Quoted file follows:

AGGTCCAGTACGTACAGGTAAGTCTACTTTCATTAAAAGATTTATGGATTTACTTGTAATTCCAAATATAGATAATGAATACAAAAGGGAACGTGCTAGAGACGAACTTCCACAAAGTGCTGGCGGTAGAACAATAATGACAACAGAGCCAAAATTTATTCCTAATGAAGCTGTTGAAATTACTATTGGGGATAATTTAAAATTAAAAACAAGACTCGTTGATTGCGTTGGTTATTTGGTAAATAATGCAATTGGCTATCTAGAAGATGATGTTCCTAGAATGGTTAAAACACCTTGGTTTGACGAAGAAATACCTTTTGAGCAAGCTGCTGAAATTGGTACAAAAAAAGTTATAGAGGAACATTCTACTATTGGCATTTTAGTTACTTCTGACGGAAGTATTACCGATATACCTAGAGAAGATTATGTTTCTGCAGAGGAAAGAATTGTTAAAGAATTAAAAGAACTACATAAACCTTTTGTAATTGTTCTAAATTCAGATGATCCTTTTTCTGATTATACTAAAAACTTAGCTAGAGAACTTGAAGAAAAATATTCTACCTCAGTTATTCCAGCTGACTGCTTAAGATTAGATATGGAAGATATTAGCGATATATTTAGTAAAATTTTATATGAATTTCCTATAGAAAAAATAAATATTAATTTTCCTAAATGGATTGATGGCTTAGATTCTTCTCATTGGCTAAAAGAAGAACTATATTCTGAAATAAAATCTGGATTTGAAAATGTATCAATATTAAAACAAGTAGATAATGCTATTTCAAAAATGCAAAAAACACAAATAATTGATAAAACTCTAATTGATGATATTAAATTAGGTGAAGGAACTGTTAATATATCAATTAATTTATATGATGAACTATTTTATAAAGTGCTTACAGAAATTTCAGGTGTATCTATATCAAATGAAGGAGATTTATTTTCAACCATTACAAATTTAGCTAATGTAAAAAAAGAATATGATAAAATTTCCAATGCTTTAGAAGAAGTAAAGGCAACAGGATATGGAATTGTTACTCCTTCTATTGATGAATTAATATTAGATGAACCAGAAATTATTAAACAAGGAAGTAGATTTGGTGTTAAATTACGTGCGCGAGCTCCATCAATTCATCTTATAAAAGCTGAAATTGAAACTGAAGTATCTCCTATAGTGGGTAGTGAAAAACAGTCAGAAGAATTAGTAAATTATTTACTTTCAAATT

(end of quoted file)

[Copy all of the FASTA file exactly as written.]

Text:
AGGTCCAGTACGTACAGGTAAGTCTACTTTCATTAAAAGATTTATGGATTTACTTGTAATTCCAAATATAGATAATGAATACAAAAGGGAACGTGCTAGAGACGAACTTCCACAAAGTGCTGGCGGTAGAACAATAATGACAACAGAGCCAAAATTTATTCCTAATGAAGCTGTTGAAATTACTATTGGGGATAATTTAAAATTAAAAACAAGACTCGTTGATTGCGTTGGTTATTTGGTAAATAATGCAATTGGCTATCTAGAAGATGATGTTCCTAGAATGGTTAAAACACCTTGGTTTGACGAAGAAATACCTTTTGAGCAAGCTGCTGAAATTGGTACAAAAAAAGTTATAGAGGAACATTCTACTATTGGCATTTTAGTTACTTCTGACGGAAGTATTACCGATATACCTAGAGAAGATTATGTTTCTGCAGAGGAAAGAATTGTTAAAGAATTAAAAGAACTACATAAACCTTTTGTAATTGTTCTAAATTCAGATGATCCTTTTTCTGATTATACTAAAAACTTAGCTAGAGAACTTGAAGAAAAATATTCTACCTCAGTTATTCCAGCTGACTGCTTAAGATTAGATATGGAAGATATTAGCGATATATTTAGTAAAATTTTATATGAATTTCCTATAGAAAAAATAAATATTAATTTTCCTAAATGGATTGATGGCTTAGATTCTTCTCATTGGCTAAAAGAAGAACTATATTCTGAAATAAAATCTGGATTTGAAAATGTATCAATATTAAAACAAGTAGATAATGCTATTTCAAAAATGCAAAAAACACAAATAATTGATAAAACTCTAATTGATGATATTAAATTAGGTGAAGGAACTGTTAATATATCAATTAATTTATATGATGAACTATTTTATAAAGTGCTTACAGAAATTTCAGGTGTATCTATATCAAATGAAGGAGATTTATTTTCAACCATTACAAATTTAGCTAATGTAAAAAAAGAATATGATAAAATTTCCAATGCTTTAGAAGAAGTAAAGGCAACAGGATATGGAATTGTTACTCCTTCTATTGATGAATTAATATTAGATGAACCAGAAATTATTAAACAAGGAAGTAGATTTGGTGTTAAATTACGTGCGCGAGCTCCATCAATTCATCTTATAAAAGCTGAAATTGAAACTGAAGTATCTCCTATAGTGGGTAGTGAAAAACAGTCAGAAGAATTAGTAAATTATTTACTTTCAAATT